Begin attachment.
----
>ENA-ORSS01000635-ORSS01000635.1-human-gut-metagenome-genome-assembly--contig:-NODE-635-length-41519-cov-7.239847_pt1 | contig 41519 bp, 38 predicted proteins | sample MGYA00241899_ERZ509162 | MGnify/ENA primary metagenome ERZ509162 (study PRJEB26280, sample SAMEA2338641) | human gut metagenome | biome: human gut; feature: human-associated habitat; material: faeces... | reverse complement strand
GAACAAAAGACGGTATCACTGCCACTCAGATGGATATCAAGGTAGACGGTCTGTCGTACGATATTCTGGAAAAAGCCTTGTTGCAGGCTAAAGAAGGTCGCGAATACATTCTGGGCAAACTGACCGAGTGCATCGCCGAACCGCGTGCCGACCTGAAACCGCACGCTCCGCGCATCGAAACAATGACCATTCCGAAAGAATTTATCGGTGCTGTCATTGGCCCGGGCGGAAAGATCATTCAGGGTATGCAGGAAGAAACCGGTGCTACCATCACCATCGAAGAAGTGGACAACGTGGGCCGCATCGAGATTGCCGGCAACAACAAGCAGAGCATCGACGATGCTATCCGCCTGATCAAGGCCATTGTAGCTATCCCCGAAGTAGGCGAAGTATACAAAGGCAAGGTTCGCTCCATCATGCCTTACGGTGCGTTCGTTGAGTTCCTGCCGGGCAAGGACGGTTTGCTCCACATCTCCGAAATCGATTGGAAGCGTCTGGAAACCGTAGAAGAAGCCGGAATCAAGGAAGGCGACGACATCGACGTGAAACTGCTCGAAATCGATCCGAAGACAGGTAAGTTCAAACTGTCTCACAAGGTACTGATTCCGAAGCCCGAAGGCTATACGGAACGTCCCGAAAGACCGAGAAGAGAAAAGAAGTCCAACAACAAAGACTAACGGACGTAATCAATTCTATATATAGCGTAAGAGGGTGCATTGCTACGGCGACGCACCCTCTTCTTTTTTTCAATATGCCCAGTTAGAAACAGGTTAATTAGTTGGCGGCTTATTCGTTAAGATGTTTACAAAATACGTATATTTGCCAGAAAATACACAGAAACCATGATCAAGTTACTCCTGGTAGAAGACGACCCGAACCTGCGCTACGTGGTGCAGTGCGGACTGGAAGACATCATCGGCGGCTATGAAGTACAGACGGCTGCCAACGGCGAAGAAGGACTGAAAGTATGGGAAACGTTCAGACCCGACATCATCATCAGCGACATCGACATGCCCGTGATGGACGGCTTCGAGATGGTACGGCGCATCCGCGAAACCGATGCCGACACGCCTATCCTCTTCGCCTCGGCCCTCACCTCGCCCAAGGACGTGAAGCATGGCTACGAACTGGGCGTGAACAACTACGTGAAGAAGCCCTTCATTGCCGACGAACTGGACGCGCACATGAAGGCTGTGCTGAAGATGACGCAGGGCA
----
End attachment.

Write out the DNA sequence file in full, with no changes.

>ENA-ORSS01000635-ORSS01000635.1-human-gut-metagenome-genome-assembly--contig:-NODE-635-length-41519-cov-7.239847_pt1 | contig 41519 bp, 38 predicted proteins | sample MGYA00241899_ERZ509162 | MGnify/ENA primary metagenome ERZ509162 (study PRJEB26280, sample SAMEA2338641) | human gut metagenome | biome: human gut; feature: human-associated habitat; material: faeces... | reverse complement strand
GAACAAAAGACGGTATCACTGCCACTCAGATGGATATCAAGGTAGACGGTCTGTCGTACGATATTCTGGAAAAAGCCTTGTTGCAGGCTAAAGAAGGTCGCGAATACATTCTGGGCAAACTGACCGAGTGCATCGCCGAACCGCGTGCCGACCTGAAACCGCACGCTCCGCGCATCGAAACAATGACCATTCCGAAAGAATTTATCGGTGCTGTCATTGGCCCGGGCGGAAAGATCATTCAGGGTATGCAGGAAGAAACCGGTGCTACCATCACCATCGAAGAAGTGGACAACGTGGGCCGCATCGAGATTGCCGGCAACAACAAGCAGAGCATCGACGATGCTATCCGCCTGATCAAGGCCATTGTAGCTATCCCCGAAGTAGGCGAAGTATACAAAGGCAAGGTTCGCTCCATCATGCCTTACGGTGCGTTCGTTGAGTTCCTGCCGGGCAAGGACGGTTTGCTCCACATCTCCGAAATCGATTGGAAGCGTCTGGAAACCGTAGAAGAAGCCGGAATCAAGGAAGGCGACGACATCGACGTGAAACTGCTCGAAATCGATCCGAAGACAGGTAAGTTCAAACTGTCTCACAAGGTACTGATTCCGAAGCCCGAAGGCTATACGGAACGTCCCGAAAGACCGAGAAGAGAAAAGAAGTCCAACAACAAAGACTAACGGACGTAATCAATTCTATATATAGCGTAAGAGGGTGCATTGCTACGGCGACGCACCCTCTTCTTTTTTTCAATATGCCCAGTTAGAAACAGGTTAATTAGTTGGCGGCTTATTCGTTAAGATGTTTACAAAATACGTATATTTGCCAGAAAATACACAGAAACCATGATCAAGTTACTCCTGGTAGAAGACGACCCGAACCTGCGCTACGTGGTGCAGTGCGGACTGGAAGACATCATCGGCGGCTATGAAGTACAGACGGCTGCCAACGGCGAAGAAGGACTGAAAGTATGGGAAACGTTCAGACCCGACATCATCATCAGCGACATCGACATGCCCGTGATGGACGGCTTCGAGATGGTACGGCGCATCCGCGAAACCGATGCCGACACGCCTATCCTCTTCGCCTCGGCCCTCACCTCGCCCAAGGACGTGAAGCATGGCTACGAACTGGGCGTGAACAACTACGTGAAGAAGCCCTTCATTGCCGACGAACTGGACGCGCACATGAAGGCTGTGCTGAAGATGACGCAGGGCA